Thanksgiving Homily

From a Thanksgiving Day Homily

The giving of a gift is a prerequisite to gratitude. We cannot be thankful if nothing has been given to us. To be a thankful person, therefore, means we understand there to be a source behind all good things. For good things do not merely happen. Good things are given by someone. A thankful person recognizes this, which, by the way, makes the virtue of thankfulness the antidote to the dangerous vice of entitlement. Entitlement destroys the concept of gift. Everything, to the entitled person, is owed, not graciously bestowed.

Americans are not, by nature, an entitled people. We are, rather, a thankful people. Our independence from Great Britain did not just happen because we wrote a Declaration of Independence. We fought for our freedom, and were grateful to God when we won. When we had a nation of our own, we had to work to form a government that would last. Which is why it is fitting that we celebrate this uniquely American holiday. (Almost all countries have independence days, labor days, and memorial days, but not thanksgiving days.)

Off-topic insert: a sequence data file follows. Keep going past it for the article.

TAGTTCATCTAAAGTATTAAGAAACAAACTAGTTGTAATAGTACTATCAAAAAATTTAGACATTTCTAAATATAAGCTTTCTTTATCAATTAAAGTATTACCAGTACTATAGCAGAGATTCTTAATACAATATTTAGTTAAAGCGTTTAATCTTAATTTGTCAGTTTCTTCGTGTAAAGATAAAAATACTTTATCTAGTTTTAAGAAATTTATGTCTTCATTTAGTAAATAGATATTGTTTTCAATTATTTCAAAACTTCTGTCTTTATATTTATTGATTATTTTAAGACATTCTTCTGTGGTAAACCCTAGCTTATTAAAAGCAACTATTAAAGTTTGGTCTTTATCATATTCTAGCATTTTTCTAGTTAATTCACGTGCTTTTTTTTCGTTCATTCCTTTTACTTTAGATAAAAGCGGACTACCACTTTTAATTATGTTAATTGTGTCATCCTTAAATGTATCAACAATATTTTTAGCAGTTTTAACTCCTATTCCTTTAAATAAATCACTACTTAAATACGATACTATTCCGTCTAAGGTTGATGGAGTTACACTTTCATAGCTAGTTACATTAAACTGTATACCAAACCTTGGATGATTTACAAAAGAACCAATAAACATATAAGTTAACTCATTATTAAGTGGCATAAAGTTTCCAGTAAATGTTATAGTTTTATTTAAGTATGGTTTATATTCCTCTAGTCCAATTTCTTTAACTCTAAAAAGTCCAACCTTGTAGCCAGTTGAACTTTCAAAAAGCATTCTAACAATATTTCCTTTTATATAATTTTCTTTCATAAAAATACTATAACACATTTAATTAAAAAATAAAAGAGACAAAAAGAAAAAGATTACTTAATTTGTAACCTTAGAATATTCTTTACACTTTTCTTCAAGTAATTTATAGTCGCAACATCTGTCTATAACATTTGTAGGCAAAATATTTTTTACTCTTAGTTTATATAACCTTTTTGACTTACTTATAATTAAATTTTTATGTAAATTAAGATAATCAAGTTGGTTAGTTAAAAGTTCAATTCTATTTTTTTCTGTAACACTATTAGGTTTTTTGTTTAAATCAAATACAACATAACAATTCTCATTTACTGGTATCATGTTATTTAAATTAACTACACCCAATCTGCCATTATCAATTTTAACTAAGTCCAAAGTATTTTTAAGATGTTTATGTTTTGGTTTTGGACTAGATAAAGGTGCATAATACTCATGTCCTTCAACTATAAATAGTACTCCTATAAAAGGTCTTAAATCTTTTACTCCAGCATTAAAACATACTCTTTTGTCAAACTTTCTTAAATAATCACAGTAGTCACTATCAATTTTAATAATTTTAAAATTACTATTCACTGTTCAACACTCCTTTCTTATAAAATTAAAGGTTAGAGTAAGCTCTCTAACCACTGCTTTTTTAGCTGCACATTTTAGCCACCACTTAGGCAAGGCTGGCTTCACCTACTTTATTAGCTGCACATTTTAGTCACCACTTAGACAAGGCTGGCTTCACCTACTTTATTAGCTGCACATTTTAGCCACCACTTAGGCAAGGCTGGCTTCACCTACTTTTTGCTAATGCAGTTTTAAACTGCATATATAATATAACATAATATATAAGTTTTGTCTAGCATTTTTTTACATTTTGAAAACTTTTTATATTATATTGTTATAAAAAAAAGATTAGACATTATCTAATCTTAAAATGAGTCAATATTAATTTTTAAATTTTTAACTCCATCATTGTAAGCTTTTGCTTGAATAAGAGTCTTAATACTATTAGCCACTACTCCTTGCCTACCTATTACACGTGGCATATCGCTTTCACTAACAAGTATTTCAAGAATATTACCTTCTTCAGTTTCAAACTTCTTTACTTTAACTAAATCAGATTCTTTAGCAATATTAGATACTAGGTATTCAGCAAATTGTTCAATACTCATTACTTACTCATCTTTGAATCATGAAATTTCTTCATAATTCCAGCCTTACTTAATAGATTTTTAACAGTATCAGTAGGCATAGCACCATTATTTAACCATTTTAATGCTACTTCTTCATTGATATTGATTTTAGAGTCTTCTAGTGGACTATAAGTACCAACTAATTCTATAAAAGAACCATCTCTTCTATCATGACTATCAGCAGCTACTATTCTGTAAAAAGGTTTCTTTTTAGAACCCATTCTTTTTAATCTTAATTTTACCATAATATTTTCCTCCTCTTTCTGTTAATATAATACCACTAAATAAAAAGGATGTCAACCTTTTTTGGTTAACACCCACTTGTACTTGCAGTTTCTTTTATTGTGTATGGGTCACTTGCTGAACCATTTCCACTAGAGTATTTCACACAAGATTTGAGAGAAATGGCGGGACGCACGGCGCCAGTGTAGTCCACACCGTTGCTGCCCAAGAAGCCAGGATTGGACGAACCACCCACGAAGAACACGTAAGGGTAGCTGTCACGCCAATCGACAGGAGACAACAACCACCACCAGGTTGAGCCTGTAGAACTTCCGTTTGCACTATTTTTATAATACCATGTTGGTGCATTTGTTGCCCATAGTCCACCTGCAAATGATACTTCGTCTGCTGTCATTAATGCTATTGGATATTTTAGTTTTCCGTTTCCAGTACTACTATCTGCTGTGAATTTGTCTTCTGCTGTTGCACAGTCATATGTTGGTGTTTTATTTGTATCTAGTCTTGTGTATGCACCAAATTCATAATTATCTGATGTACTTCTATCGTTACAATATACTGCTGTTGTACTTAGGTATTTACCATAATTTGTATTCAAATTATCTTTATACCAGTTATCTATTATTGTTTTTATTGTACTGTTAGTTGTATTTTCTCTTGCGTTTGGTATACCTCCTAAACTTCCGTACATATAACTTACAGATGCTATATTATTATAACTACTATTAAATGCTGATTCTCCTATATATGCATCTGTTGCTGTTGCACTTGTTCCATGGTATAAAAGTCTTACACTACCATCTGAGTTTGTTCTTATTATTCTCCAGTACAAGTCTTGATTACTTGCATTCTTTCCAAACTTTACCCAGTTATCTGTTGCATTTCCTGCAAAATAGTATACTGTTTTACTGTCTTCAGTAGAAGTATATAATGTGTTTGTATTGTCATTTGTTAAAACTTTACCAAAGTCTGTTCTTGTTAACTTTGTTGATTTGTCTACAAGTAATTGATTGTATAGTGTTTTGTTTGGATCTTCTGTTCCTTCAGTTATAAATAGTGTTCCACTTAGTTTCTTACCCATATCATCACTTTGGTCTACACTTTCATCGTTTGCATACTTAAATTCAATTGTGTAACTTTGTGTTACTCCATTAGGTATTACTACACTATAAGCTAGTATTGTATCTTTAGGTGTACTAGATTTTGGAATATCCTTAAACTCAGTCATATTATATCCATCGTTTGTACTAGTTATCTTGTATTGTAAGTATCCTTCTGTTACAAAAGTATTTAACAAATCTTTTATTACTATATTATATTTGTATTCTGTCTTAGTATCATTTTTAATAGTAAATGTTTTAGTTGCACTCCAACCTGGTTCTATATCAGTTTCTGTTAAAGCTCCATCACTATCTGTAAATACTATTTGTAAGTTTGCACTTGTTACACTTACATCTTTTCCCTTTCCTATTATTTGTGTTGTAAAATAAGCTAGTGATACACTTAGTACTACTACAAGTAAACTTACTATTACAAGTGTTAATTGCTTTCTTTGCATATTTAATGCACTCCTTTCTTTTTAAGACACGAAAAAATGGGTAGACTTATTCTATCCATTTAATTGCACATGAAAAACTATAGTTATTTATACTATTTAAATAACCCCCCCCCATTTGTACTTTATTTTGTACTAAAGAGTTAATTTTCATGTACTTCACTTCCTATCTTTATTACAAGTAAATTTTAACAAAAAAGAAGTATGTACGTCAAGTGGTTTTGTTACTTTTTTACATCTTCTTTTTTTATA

Speaking of the construction of our government, in the midst of the Constitutional Convention in the summer of 1787 it appeared as if a compromise on the structure of the government could not be reached. On June 28th, an exasperated Benjamin Franklin stood up in the assembly. “How has it happened, Sir, that we have not hitherto once thought of humbly applying to the Father of lights to illuminate our understandings?” Franklin argued that in this same hall a few years back the group had prayed daily during the war with Great Britain. “And have we now forgotten that powerful friend? Or do we imagine that we no longer need his assistance?” Franklin suggested the Convention start every session with prayer. “I also believe that without his concurring aid we shall succeed in this political building no better than the Builders of Babel.”

This sage Founding Father (who, by the way, wanted the turkey, and not the bald eagle, as the national bird because the turkey, a bird of courage, “would not hesitate to attack a Grenadier of the British Guards”) recognized that the Americans were not entitled to a successful nation. God would give them that gift, if we asked for it. Well, God did, and we are still thankful some 200 years later.

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